The authors of this excellent book have been friends since school and the book grew out of their own experiences of life as teenagers, the things they wish they’d known or been told. They write as if they are addressing younger sisters, recognising the extra challenges their readers will face growing up as Black girls, and that makes this an extraordinarily direct, authentic and empowering guide. There are chapters on subjects such as identity, friendship and understanding your body, as well as on hair, make-up and feeling your best, plus an excellent section on managing your finances. Quotes, anecdotes and advice from other influential Black women is included too, making the book even more effective and inspiring, and establishing a wider sense of community. “My wish is that this book can be the safe space you turn to when you need inspiration or comfort” says Natalie A. Carter in her introduction and the book is all that, and more.
From award-winning picture book funny-man Russell Ayto comes this laugh-out-loud tale of friendship and acceptance. Bush Baby is so lonely - nobody wants to be her friend. Giraffe thinks she's too small. She's not pink enough for Flamingo. Lion, however, thinks she is just right to be his friend. And he'd never be so rude as to eat a friend. Is Bush Baby very brave, very foolish, or just very, very lonely?
Winner of the Klaus Flugge Prize 2021 | The Klaus Flugge judges said: ‘A visual treat and the text and illustrations work very well together; it’s full of detail but never cluttered; pace is cleverly controlled; just the right balance of fun and fright!’. Flavia Z. Drago introduces us to Gustavo, a gorgeous little ghost who is so shy he’s literally invisible. Her folk-art style with its palette of orange and Rosa Mexicana creates a distinctive playground for Gustavo as he suddenly and unexpectedly makes new friends. Flavia Zorrilla Drago joined prize founder, Klaus Flugge, the Chair of Judges, Julia Eccleshare and Judge Posy Simmonds to discuss with the importance of the Klaus Flugge prize at the LoveReading LitFest. The event is free to view and you can find out more here.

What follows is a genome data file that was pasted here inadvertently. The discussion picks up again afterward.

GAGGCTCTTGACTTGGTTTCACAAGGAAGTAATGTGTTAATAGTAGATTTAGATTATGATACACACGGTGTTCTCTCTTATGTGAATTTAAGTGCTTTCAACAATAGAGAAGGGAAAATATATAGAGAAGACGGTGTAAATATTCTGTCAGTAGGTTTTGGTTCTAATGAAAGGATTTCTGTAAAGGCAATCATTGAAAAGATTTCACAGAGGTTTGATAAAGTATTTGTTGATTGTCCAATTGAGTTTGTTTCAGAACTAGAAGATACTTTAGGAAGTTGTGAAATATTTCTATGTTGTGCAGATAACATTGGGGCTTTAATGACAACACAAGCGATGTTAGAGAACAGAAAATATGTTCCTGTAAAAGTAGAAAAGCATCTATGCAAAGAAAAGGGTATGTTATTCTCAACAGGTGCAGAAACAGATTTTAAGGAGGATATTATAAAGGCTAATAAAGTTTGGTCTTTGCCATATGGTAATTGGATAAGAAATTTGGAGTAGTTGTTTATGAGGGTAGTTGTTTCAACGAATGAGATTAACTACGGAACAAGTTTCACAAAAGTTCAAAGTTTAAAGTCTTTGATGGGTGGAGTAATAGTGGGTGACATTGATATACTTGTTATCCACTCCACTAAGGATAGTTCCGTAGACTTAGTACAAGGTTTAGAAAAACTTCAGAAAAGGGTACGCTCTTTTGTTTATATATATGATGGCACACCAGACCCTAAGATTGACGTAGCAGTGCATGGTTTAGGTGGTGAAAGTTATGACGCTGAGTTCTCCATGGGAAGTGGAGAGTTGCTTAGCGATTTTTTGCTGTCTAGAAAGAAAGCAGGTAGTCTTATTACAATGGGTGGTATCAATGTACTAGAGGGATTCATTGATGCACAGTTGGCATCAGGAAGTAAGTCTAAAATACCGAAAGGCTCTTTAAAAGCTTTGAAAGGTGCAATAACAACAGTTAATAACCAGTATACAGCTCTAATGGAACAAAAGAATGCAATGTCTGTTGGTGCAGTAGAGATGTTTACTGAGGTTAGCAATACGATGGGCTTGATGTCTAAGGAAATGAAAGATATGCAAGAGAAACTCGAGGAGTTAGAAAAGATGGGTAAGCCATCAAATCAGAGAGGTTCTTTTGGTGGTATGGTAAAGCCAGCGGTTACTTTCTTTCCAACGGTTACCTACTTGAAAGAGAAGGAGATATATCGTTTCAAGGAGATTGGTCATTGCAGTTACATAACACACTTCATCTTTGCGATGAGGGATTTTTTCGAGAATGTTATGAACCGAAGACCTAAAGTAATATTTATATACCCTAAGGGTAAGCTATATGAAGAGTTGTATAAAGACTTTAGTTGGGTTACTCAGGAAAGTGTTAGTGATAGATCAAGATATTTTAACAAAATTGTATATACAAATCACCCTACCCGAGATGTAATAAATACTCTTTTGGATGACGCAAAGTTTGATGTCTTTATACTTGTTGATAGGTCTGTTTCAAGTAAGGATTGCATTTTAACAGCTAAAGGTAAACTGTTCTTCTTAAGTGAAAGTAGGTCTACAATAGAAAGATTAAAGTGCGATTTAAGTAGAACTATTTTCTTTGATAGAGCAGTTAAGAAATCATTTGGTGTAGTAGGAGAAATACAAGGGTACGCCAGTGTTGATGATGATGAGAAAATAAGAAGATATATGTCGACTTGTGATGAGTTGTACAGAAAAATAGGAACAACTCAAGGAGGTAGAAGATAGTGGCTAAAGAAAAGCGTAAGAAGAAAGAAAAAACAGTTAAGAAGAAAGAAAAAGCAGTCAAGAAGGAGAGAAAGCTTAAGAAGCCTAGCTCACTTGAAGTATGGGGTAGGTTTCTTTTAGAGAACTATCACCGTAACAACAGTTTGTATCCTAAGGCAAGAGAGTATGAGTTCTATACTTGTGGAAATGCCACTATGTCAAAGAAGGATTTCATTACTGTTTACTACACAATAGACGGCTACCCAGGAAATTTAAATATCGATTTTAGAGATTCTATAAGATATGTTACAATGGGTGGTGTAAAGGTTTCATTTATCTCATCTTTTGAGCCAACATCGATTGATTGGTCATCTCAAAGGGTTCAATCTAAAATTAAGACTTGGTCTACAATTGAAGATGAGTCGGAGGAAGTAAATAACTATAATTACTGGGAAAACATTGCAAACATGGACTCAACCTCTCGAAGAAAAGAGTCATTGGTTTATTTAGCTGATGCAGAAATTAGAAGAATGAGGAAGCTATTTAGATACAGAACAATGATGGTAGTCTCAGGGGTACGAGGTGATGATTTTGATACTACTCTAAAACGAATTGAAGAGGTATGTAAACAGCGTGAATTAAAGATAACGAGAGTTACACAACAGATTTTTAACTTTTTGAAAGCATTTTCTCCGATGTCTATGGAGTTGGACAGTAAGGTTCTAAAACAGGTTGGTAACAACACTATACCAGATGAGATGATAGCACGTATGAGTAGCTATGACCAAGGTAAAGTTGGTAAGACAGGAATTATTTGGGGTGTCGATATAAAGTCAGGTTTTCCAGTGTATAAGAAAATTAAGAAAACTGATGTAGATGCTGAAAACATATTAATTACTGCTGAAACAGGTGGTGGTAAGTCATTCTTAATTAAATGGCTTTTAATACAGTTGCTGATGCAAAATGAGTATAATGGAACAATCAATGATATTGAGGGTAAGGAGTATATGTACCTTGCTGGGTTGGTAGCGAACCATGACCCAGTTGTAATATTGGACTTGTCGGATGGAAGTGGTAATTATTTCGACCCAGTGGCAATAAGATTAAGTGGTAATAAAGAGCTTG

Little Nook is small, gentle and rarely speaks. She likes to sit quietly with something safe and solid to lean against. Her little classmates accept this, and a small hollow in a tree in the playground becomes known as Nook’s place. When someone else arrives, who doesn’t or won’t understand it, Nook feels her panic rising. But it’s OK because her friends have got her back, and suddenly she no longer needs the reassurance of the hollow. This is a thoughtful and effective depiction of shyness and vulnerability and the kindness shown by Nook’s little friends carries real weight. Garland’s illustrations of Nook and her classmates are beautifully done, capturing every emotion. A lovely story to share and discuss.